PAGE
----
Use Scrum to Say Goodbye to Risk in Hardware Development
Scrum was modeled after the way some of the best hardware teams in the world were creating new hardware products. You can (and should) be doing this, too.
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Companies who build hardware often ask if it's possible to benefit from Scrum. In order to answer this question, I need to first introduce you to my friend Risk.
Risk is a terrible friend. Risk likes to keep information about the future from me and shows up when I least expect. Risk has a very long career history in product development. I'm guessing you know Risk, too. In this article, I will explain how Risk shows up in hardware development and how Scrum can help keep him at bay.
If it's difficult, do it faster
Risk believes he's funny. Risk doesn't care if you're building software, hardware, clothing, or cookies. He doesn't care if you use Scrum or a phase-gated development process like waterfall. Without perfect knowledge of the customer, your market, or your technology, you can count on Risk showing up unannounced.
There are many types of risk to consider: If you don't know your market, you run the risk of building the wrong product. If a competitor beats you to market, you run the risk of your product not selling. And then of course there are people-related risks, such as when a team member quits, gets sick, is promoted, or just gets pulled to other projects. You also run the risk of vendors or suppliers delivering late parts or services, defective hardware, or an end product that doesn't integrate as planned.
Scrum gets Risk out of development, though, by not only building very small features and solutions quickly, but also getting direct customer feedback before too much time has passed. The smaller the features and the shorter the time frame, the more risk is mitigated. The longer you go developing huge features or projects, more risk accumulates. This applies for any new product.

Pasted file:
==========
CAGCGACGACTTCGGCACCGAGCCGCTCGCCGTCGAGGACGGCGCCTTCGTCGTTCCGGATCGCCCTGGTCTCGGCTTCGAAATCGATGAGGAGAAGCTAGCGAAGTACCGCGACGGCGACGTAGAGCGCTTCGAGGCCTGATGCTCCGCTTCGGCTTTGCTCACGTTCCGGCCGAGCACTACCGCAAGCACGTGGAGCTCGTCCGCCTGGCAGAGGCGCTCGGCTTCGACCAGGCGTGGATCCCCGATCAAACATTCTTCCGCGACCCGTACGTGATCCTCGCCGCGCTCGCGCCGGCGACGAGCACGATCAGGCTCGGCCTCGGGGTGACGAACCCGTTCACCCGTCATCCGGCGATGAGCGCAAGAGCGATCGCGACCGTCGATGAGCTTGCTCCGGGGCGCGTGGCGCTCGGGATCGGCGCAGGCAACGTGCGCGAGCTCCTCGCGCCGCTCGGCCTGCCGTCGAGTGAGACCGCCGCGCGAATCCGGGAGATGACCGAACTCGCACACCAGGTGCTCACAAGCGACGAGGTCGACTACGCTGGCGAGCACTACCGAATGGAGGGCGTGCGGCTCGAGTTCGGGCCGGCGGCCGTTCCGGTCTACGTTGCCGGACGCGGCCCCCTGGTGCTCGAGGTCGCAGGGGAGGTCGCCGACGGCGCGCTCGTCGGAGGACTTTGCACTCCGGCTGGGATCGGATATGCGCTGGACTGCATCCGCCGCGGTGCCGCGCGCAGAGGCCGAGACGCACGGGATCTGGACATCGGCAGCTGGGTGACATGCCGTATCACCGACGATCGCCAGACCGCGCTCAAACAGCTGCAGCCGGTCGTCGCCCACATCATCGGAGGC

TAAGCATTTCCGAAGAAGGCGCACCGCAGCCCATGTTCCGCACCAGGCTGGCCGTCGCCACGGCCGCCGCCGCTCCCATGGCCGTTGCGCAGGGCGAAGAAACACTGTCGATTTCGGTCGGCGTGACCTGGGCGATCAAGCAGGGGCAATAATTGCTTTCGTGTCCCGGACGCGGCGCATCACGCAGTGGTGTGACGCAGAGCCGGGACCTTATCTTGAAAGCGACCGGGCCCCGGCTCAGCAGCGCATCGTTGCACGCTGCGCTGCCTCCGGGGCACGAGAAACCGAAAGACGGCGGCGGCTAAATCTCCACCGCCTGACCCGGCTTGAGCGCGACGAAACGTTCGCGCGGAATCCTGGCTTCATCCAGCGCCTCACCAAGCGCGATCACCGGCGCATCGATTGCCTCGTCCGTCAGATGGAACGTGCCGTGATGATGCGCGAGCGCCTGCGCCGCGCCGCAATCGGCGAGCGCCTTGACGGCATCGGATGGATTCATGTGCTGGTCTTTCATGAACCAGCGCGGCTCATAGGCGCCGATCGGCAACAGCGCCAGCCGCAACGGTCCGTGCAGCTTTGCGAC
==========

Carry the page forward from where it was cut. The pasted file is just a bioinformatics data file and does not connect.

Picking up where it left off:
Scrum asks that you build a usable version of your product in 30 days or less, which fortunately keeps Risk busy doing other things.
But building hardware comes with its own unique challenges that often make sticking to this timeframe difficult. These may include:
- Comprehensive architecture needs to be developed to avoid costly design changes later.
- A detailed design needs to be in place to help value engineers remove costs in part selection.
- It can take weeks or months to get a design back as a working physical prototype from 3rd party vendors.
- Vendors may get parts back late.
- Vendors may deliver parts that do not work as they should.
- Testing cannot be done without a working prototype.
- Testing takes more than 30 days.
- Software cannot be written without target hardware.
- Hardware cannot be tested without software.
To speed up development and mitigate risk, you must find ways to solve those problems.
Let's break all the rules
If your present state is such that you cannot build anything in your environment in 30 days, how about in 45 days? How about in 90 days? 180 days?
For hardware teams, I'm a bit more forgiving when it comes to the amount of time it takes to deliver potentially-releasable increments, because let's be honest, many companies have made the 30-day timeframe impossible to do. These companies often use vendor-produced components with long wait times, which slow their ability to have prototypes made.
Rather than have a team of frustrated engineers, though, I ask the team to look for every possible way to shrink down features and lead times to eventually get to a place where 30-day incremental hardware enhancements are possible. What follows are a few ways you can do that.